Scatterplot of dementia mortality rate vs altitude in the 58 California counties, with best-fit line and 95% CI. Altitude is plotted on a logarithmic scale.
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Thielke S, Slatore CG, Banks WA. Association Between Alzheimer Dementia Mortality Rate and Altitude in California Counties. JAMA Psychiatry. 2015;72(12):1253–1254. doi:10.1001/jamapsychiatry.2015.1852
Environmental risk factors for Alzheimer dementia are not well understood. Air pollution may have a causative role.1 In light of findings about lower incidence of psychiatric conditions, such as attention-deficit/hyperactivity disorder, at higher altitudes,2 we sought to determine whether rates of dementia were associated with average altitude of residence.
In an effort to minimize differential reporting by location and time, we analyzed the county-specific deaths attributed to Alzheimer dementia reported within a single statewide public health system during 1 year. The California Department of Public Health published deaths attributed to Alzheimer disease in 2005, based on the International Statistical Classification of Diseases and Related Health Problems, Tenth Revision code G30, categorized by county of residence (not of death).3 Sociodemographic information by county was obtained from 2010 US Census data. Mean altitudes of inhabited areas in each county were computed using US Board on Geographical Names data. Given nonlinear effects of altitude on gas physiology, we used the logarithm of altitude in meters as our main predictor, using base 2 to simplify interpretation (each 1-point increase being a doubling in rate).
To account for sociodemographic confounders, we analyzed the association of log2(altitude) with (1) crude mortality rates, (2) age-adjusted rates, and (3) age-adjusted rates, controlling for each county’s age, sex, race/ethnicity, education, and average income. There may be inconsistencies in reporting of dementia-related mortality, so we also examined (4) a model incorporating total county population and (5) adjusted models including only counties that had more than 15 dementia deaths (which were considered statistically reliable3).
We estimated crude mortality rates as the number of deaths attributed to Alzheimer disease per 100 000 inhabitants aged 65 years and older in each county. Age-adjusted rates were published for each county in the Department of Public Health report.3 We used linear regression to estimate associations. Analyses were performed in Stata (StataCorp). Institutional review board approval was not sought because the epidemiologic data used had already been published in a government report.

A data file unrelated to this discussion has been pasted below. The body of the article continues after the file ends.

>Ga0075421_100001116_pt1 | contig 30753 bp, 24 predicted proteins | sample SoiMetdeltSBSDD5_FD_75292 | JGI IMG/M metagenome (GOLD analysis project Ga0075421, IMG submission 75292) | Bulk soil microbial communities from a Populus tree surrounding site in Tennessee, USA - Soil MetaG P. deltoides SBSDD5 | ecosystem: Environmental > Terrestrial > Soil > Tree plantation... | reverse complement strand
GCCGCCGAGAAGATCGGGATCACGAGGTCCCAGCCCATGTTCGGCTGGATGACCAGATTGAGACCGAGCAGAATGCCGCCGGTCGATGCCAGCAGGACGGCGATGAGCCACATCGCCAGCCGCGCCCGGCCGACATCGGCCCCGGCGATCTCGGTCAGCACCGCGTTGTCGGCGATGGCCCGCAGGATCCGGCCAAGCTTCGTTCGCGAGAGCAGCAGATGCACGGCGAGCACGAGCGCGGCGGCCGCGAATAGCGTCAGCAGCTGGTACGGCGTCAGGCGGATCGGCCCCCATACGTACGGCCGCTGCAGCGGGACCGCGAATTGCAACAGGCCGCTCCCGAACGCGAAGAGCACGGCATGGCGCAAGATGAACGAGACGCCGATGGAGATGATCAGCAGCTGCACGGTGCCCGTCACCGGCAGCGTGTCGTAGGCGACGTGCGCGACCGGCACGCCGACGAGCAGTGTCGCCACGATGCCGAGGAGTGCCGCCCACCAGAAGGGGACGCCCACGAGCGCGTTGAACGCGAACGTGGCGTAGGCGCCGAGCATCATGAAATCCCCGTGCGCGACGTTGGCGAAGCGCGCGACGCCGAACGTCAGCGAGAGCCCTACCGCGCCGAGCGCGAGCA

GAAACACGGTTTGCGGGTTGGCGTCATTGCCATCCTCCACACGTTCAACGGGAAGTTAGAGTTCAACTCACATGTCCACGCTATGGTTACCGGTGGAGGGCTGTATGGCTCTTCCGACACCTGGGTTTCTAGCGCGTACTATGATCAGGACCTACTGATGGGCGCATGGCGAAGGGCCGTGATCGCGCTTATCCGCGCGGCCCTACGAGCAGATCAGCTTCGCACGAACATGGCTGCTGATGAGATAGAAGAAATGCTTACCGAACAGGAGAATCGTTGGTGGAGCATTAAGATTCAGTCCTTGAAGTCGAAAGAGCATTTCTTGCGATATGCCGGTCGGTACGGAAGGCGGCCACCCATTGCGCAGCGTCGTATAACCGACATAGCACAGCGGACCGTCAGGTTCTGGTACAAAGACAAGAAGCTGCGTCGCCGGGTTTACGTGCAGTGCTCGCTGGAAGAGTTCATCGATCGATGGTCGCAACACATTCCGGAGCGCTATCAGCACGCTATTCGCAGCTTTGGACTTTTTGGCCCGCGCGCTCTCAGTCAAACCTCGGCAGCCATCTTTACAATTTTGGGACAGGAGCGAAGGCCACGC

The Figure shows log2(altitude) plotted against age-adjusted dementia mortality rates. A similar trend was seen for the crude mortality rate.
The Table shows the coefficients for log2(altitude) from the regression models. In age-adjusted models, each doubling in altitude was associated with a roughly 2-point decline in the age-adjusted mortality rate for dementia. The predicted rate at the highest county (1800 m) was 14 points lower than at the lowest county (15 m), or about half. The results were similar in the counties that had more than 15 dementia deaths.
This analysis suggests that altitude of residence may impact the risk for dying of Alzheimer dementia. Ecologic studies of this type must be interpreted cautiously. Unexamined factors may account for differential reporting of cases across counties, including miscategorization of other forms of dementia. For instance, 1 high-altitude county (Alpine) reported no cases in 2005. We were not able to reliably assess many confounders, including comorbidities and air pollution. None of the sociodemographic factors we controlled for mitigated the estimated association, and the same results were found among the larger counties that had more reliable rate estimates.
Altitude of residence might be associated with environmental, lifestyle, or health-related factors, which influence dementia rates. Oxygen levels might have direct long-term effects on brain physiology. Oxidative abnormalities have been long proposed to be central to the pathogenesis of dementia.4 One group of researchers previously found that hypoxia prevents neurodegeneration in rats in experimental Alzheimer disease5 and hypothesized that adaptation to induced hypoxia may prevent dementia.6 To our knowledge, our work is the first to find epidemiological evidence for such effects. Additional work is needed to determine whether this relationship holds in other populations.
Corresponding Author: Stephen Thielke, MD, MS, MA, Geriatric Research, Education, and Clinical Center, Puget Sound VA Medical Center, 1660 S Columbian Way, GRECC S-182, Seattle, WA 98108 (email@example.com).
Published Online: October 21, 2015. doi:10.1001/jamapsychiatry.2015.1852.
Conflict of Interest Disclosures: None reported.
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